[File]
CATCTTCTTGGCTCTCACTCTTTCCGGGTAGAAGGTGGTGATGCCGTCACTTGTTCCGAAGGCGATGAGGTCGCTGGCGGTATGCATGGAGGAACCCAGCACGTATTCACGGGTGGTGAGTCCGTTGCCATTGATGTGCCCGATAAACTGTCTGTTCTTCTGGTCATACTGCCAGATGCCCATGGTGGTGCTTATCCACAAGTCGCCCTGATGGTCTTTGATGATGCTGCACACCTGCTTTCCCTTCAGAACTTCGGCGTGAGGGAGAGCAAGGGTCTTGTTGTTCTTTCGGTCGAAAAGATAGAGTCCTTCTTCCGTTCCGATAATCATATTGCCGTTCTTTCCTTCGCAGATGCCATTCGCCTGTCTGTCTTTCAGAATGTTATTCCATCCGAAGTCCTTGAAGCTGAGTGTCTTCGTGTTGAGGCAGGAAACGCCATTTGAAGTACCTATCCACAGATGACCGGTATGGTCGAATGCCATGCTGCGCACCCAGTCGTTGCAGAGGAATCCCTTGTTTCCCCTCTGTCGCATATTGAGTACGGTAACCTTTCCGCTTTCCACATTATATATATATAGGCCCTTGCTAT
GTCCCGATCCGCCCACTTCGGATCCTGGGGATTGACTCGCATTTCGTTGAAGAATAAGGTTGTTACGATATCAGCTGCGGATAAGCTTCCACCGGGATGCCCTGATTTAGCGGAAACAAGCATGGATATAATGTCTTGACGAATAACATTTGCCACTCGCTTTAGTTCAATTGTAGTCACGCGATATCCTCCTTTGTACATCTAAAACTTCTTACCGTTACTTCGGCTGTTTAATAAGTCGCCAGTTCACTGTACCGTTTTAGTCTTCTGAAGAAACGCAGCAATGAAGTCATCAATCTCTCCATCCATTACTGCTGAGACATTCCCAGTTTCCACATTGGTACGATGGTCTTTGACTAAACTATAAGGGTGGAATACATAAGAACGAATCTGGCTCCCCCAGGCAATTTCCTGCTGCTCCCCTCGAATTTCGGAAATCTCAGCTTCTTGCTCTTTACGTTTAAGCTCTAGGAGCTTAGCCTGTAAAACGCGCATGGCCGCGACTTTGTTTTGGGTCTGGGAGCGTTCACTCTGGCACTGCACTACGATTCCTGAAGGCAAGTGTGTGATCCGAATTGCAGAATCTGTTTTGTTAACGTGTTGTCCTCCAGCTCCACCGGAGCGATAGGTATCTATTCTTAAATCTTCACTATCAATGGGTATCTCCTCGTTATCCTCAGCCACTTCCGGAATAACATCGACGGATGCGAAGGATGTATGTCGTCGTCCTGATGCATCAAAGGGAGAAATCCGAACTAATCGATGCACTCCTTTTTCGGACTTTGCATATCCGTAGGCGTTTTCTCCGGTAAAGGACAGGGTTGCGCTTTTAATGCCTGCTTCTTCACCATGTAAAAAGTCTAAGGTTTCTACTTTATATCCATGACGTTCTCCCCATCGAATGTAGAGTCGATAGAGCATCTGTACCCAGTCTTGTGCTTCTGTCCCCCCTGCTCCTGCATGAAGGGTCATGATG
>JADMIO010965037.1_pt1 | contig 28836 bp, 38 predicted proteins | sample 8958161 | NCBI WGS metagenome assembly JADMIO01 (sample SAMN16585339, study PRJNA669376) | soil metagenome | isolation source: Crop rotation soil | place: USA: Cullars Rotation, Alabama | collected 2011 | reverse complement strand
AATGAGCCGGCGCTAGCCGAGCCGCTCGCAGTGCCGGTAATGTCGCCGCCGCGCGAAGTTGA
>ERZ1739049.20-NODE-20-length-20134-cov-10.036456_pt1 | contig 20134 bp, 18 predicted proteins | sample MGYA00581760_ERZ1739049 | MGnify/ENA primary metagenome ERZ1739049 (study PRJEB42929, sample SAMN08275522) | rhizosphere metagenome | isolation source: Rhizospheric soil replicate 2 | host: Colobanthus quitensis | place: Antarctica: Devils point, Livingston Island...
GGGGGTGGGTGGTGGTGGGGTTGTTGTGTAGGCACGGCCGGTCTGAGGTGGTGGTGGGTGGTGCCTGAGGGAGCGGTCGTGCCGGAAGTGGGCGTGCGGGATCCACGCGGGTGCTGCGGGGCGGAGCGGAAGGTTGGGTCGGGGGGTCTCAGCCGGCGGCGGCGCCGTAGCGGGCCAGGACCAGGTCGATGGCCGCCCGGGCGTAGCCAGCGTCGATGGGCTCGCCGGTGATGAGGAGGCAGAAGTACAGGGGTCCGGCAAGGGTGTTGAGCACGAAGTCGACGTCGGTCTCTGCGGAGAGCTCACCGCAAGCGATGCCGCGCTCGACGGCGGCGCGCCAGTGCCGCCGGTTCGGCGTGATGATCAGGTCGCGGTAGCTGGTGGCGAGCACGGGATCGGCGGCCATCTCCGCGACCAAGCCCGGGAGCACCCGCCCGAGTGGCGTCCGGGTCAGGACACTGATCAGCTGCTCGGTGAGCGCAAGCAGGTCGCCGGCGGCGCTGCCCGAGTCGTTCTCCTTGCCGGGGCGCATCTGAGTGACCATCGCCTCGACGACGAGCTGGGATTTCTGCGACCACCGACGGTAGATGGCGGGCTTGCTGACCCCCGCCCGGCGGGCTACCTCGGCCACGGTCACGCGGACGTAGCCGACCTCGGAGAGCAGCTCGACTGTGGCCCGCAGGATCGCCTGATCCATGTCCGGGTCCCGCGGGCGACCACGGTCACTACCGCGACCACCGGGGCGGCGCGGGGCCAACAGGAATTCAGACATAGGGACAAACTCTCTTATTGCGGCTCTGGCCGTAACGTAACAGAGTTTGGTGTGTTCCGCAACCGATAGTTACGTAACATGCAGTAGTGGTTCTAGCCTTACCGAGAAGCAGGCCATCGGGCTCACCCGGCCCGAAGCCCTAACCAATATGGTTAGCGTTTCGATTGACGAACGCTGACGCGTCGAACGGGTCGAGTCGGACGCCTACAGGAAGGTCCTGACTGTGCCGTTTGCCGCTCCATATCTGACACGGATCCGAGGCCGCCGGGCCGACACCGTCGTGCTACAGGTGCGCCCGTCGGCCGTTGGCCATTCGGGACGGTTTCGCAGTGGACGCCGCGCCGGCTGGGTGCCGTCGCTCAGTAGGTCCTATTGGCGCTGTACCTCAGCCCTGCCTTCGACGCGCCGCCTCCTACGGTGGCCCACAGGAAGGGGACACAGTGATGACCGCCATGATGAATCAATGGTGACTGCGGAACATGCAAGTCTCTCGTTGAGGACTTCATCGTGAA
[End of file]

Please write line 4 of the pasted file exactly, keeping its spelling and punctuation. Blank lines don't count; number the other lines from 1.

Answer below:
AATGAGCCGGCGCTAGCCGAGCCGCTCGCAGTGCCGGTAATGTCGCCGCCGCGCGAAGTTGA